What is the pathology of medullary thyroid carcinoma (MTC)?

Updated: May 14, 2020
  • Author: Pramod K Sharma, MD; Chief Editor: Arlen D Meyers, MD, MBA  more...
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On gross examination, MTCs are fairly well circumscribed, though they are unencapsulated. They are typically tannish pink and often contain yellow granular regions, which represent focal calcification. Most tumors arise in the middle and upper third of the thyroid lobes, commensurate with the location of the parafollicular C cells in the thyroid gland. Sporadic tumors are unilateral, and inherited forms usually involve both thyroid lobes.

MTCs can have a varied microscopic appearance. The tumors typically have a lobular, trabecular, insular, or sheetlike growth pattern. Some tumors have a fibrotic character. Malignant cells may appear round, polygonal, or spindle shaped. The cytoplasm is eosinophilic and finely granular. In the stroma, characteristic deposits of amyloid are commonly observed. This amyloid has typical green birefringence on Congo red staining, and this is a feature unique to MTC among thyroid malignancies. Immunohistochemical stains for calcitonin and carcinoembryonic antigen are microscopically useful for differentiating MTC from other tumors.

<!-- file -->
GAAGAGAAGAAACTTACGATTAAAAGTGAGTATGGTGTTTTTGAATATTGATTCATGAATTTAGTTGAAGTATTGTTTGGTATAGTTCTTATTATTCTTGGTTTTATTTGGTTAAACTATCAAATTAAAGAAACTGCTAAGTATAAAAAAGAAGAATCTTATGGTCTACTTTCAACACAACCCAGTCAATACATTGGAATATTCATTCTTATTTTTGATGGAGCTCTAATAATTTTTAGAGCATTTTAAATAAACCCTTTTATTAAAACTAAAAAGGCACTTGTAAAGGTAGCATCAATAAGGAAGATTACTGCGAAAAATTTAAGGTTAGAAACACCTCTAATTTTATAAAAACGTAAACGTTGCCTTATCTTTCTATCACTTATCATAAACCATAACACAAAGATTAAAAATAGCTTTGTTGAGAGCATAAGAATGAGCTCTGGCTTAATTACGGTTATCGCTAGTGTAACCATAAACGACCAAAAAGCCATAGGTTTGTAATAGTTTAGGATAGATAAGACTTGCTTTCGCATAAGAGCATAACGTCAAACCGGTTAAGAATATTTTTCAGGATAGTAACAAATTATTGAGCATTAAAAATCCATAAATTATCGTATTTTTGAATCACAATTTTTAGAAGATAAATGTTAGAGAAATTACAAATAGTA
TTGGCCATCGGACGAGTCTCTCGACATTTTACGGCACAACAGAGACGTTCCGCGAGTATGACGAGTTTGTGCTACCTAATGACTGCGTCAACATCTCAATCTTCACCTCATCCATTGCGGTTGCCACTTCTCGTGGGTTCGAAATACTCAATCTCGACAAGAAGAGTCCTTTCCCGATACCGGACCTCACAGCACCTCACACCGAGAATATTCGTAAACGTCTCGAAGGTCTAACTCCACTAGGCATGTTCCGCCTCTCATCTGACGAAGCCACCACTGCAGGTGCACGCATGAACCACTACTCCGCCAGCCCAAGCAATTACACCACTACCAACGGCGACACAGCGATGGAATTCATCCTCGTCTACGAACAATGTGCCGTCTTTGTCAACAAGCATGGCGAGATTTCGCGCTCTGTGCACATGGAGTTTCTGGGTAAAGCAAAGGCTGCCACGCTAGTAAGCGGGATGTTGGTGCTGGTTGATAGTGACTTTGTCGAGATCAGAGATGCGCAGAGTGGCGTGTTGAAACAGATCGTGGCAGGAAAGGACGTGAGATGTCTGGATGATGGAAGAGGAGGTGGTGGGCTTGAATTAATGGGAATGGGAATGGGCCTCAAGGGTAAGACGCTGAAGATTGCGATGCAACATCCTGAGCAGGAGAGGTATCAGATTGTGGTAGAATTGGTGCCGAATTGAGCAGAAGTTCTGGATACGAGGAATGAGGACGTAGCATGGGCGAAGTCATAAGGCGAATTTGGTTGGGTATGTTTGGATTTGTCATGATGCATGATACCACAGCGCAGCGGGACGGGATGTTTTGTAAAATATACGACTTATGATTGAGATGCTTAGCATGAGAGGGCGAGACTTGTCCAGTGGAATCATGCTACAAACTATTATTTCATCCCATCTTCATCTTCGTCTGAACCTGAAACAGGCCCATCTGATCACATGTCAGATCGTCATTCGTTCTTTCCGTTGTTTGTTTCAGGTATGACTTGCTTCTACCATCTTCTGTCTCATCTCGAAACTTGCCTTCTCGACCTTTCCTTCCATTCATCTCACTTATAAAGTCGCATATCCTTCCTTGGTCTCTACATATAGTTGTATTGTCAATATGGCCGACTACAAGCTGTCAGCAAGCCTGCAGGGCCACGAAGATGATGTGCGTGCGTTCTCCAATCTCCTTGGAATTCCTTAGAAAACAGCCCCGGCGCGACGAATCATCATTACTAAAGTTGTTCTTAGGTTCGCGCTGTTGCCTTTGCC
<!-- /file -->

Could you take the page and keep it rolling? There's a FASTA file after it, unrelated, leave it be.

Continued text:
A unique feature to the familial cases of MTC is the finding of C-cell hyperplasia, which can help in distinguishing familial cases from sporadic ones. C-cell hyperplasia is considered a precursor to MTC and is usually adjacent to foci of MTC. The finding of C-cell hyperplasia with MTC should raise the suspicion for familial disease.

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